Posted on: 2015-11-03 by Guest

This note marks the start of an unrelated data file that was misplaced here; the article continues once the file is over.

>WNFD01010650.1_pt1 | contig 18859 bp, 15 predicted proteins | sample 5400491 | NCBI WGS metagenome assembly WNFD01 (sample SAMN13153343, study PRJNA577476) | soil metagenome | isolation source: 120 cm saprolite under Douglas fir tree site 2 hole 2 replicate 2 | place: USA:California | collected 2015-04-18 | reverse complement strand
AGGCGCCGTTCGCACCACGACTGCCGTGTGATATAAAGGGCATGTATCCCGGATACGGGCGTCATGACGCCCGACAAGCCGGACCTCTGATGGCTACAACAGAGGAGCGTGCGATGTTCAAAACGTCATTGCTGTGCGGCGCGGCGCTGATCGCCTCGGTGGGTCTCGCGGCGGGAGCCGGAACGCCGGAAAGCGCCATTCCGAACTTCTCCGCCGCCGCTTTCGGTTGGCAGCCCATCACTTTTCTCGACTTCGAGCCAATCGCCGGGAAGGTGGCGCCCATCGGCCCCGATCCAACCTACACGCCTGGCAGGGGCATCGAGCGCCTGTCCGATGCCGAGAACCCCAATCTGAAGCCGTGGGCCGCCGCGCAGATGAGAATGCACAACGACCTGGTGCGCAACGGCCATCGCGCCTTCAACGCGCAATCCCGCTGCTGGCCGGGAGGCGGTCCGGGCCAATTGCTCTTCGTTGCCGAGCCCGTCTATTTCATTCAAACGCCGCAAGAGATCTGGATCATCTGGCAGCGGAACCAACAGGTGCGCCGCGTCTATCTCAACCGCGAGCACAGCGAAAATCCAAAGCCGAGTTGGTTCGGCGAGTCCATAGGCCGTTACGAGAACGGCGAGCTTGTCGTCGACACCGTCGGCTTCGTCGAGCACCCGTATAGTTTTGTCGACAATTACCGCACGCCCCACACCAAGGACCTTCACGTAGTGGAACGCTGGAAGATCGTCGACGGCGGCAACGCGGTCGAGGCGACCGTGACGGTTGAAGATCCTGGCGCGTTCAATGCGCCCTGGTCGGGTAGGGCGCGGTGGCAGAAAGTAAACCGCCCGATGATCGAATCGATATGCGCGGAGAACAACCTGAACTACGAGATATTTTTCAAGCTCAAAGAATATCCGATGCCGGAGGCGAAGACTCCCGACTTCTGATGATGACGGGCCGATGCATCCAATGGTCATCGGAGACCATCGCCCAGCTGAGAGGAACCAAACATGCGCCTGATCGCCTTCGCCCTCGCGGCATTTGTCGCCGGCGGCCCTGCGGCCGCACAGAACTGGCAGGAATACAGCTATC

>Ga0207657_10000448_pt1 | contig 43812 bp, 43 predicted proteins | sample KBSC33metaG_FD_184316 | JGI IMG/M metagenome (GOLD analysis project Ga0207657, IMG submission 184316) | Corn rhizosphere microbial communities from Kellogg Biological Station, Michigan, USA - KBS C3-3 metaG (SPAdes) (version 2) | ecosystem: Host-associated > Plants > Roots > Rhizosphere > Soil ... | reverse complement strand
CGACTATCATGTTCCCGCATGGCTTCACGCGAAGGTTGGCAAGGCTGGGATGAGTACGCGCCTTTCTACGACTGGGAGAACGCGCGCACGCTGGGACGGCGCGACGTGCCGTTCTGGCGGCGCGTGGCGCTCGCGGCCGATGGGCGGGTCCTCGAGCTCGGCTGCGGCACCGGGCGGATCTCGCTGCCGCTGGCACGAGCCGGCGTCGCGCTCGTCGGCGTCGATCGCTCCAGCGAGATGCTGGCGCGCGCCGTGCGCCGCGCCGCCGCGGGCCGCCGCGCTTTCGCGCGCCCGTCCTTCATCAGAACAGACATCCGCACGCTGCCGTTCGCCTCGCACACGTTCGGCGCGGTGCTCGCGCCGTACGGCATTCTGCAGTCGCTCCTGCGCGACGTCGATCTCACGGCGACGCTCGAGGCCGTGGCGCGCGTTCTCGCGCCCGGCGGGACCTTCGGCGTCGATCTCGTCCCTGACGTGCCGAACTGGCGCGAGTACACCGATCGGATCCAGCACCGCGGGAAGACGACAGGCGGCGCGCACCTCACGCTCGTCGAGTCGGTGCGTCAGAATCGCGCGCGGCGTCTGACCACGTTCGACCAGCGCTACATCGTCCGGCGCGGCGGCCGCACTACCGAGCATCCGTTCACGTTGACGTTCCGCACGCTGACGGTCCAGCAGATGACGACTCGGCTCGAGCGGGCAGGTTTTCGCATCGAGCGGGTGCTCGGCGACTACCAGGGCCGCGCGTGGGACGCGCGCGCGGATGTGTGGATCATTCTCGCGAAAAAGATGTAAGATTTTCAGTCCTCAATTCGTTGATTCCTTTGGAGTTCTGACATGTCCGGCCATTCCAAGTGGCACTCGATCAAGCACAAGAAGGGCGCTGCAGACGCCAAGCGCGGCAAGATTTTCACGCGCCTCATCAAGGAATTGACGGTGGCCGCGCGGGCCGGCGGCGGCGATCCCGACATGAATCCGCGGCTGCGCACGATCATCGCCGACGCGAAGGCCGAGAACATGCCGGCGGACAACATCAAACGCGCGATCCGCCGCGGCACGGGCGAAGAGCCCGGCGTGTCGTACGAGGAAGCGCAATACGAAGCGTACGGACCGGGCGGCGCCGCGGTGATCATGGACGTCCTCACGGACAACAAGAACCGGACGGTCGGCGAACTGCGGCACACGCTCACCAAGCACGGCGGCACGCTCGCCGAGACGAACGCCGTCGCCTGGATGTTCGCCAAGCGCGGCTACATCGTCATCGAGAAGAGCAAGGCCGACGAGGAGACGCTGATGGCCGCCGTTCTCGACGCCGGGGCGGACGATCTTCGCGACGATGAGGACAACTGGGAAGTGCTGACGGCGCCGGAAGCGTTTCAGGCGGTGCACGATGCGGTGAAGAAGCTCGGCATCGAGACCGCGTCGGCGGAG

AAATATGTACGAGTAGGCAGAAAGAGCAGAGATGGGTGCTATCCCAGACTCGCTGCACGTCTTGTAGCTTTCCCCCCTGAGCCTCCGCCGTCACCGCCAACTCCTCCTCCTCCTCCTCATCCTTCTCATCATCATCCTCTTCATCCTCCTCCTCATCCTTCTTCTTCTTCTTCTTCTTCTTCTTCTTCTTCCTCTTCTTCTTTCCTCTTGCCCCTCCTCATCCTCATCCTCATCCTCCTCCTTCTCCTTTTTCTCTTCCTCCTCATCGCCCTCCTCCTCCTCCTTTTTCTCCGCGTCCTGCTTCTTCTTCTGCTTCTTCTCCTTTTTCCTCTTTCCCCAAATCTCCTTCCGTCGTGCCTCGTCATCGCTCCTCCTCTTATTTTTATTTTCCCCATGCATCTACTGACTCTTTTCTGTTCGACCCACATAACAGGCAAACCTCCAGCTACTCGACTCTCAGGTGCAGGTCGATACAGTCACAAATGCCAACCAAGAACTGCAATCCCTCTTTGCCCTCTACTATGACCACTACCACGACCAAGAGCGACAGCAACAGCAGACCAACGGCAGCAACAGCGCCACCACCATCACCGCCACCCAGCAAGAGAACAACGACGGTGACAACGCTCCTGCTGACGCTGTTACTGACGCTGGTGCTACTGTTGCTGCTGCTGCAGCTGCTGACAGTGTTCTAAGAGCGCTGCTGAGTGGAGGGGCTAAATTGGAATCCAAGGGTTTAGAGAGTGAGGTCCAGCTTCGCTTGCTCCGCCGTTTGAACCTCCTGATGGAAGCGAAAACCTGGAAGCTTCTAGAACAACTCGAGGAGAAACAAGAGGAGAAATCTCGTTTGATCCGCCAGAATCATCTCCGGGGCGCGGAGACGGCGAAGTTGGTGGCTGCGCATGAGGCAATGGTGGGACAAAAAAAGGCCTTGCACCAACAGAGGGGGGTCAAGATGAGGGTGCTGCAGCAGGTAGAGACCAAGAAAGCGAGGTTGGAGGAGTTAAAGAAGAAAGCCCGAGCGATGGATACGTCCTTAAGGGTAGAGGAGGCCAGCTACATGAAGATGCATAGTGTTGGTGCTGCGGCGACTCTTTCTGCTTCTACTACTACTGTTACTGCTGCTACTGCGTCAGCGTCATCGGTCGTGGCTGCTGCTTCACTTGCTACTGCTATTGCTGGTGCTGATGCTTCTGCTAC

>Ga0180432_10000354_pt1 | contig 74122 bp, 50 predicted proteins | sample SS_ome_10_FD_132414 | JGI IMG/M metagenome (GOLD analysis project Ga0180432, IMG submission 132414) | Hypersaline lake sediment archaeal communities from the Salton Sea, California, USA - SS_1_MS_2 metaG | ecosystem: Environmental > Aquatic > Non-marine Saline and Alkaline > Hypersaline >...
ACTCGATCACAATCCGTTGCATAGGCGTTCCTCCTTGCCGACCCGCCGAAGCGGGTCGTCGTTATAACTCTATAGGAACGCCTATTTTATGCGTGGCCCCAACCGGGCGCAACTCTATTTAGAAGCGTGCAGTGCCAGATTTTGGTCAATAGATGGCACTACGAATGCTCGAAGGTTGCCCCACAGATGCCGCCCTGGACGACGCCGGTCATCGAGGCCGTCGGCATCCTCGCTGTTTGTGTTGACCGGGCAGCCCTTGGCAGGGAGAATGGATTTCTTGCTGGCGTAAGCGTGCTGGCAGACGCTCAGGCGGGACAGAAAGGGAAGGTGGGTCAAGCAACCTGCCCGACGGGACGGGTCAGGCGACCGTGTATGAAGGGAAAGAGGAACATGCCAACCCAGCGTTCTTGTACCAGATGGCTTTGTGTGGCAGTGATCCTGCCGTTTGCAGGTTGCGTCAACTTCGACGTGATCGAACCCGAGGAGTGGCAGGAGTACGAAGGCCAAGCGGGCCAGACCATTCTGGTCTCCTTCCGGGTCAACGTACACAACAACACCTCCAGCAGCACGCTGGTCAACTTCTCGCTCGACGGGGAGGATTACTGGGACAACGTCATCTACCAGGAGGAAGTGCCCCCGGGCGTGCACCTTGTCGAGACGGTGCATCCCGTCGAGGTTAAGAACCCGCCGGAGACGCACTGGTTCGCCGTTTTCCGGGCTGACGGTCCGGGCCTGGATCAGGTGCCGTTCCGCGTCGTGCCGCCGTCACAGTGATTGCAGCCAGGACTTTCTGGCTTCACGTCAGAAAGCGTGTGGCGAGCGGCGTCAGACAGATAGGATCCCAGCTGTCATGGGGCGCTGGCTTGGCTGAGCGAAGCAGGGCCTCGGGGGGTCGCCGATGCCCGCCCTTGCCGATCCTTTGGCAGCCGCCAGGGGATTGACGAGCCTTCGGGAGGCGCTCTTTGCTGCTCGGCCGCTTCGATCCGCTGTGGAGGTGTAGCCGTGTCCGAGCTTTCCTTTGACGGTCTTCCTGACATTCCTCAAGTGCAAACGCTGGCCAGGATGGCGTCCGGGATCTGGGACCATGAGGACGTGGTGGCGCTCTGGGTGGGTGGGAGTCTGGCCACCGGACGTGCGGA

A muffled scream shattered the silence of night. I awoke, ready to challenge whatever villain had caused it. I instinctively contorted myself towards the window to find the source of the danger. The full moon's light illuminated the entire yard. In moments I scanned the backyard, illuminated by the full moon, from the corn fields on the left to the stairs that led up to our terrace, right next to my room. My eyes latched onto a figure just yards from the stairs. It moved, setting off the motion sensor activated lights. The figure was unveiled to be a man, disguised in a hideous clown mask. In one hand he clutched a large Bowie knife. He dragged along with him a panicked teenage girl, jamming the blade against her throat. Her face turned towards the window, pleading for help. The madman turned as well and let out a maniacal laugh that still makes its way through my mind. He had seen me. A primal fury took my body. The girl he held was my girlfriend. Nothing short of death would keep me from protecting her. My muscles tightened and I let out a shout to alert my family to the danger. Except only a small whisper could escape my throat. I grabbed my pocket knife from my dresser and dove from my bed towards the door. But my muscles would not hold my weight. I began to see double. I collapsed onto the hard wooden floor. I'd been drugged. I tried to fight it, or at least call for help, but I could do nothing. I passed out, my eyes still open. I awoke as the sunlight bore down upon my face through one of the four windows in my room. I stood up, feeling sore and weak. The memories of the night before slowly made their way back into my mind. I could barely tell whether they were real or part of a horrifying dream. I gradually made my way down the stairs, where I was met by my family, already done preparing breakfast. They were alive. I told them about what happened. My oldest sister asked, "Wait, you're talking about a dream, right?" I told her I didn't think so, but I couldn't tell. I'd woken up on the floor, far from my bed, but I'd done that before under normal conditions. There was only one way to know for sure. As breakfast ended, I put on my shoes, grabbed my knife, and made my way out back. Autumn had set in and leaves littered the yard. I was drawn towards the forest. I had only made it about twenty yards when I saw her. Her white shirt was drenched with blood, her throat cut deeply. Her hazel eyes had glossed over. Her face was still twisted with fear. I held her body close as tears poured down my face. I kissed her once on the cheek and and once on the lips, knowing it would be the last time. But my mourning did not go undisturbed. From behind a large oak, a set of large black boots appeared. The maniac's laughter pierced my ears and the glint of a blood-stained blade caught my eye. I ran madly, but I was not strong enough, not fast enough to escape him. The drug still had not worn off. He tackled me to the ground. I wrestled to keep the knife away from my body. I tried to take the offensive, parrying the arm that held the knife momentarily and reaching for my enemy's face. He forced my arm away before I could jab his eyes. But I managed to grab the mask. I tore the mask off and cast it aside. It was not a man at all. It was her. It seemed impossible, but I had no explanation, nor time to find one. I accepted the cold reality of the situation. My heart shattered, my will to live evaporated. I stopped fighting. I let the blade sink into my flesh. I let the world fade to black. I let myself die, for the reaper's touch offered the only escape from the sorrowful life before me.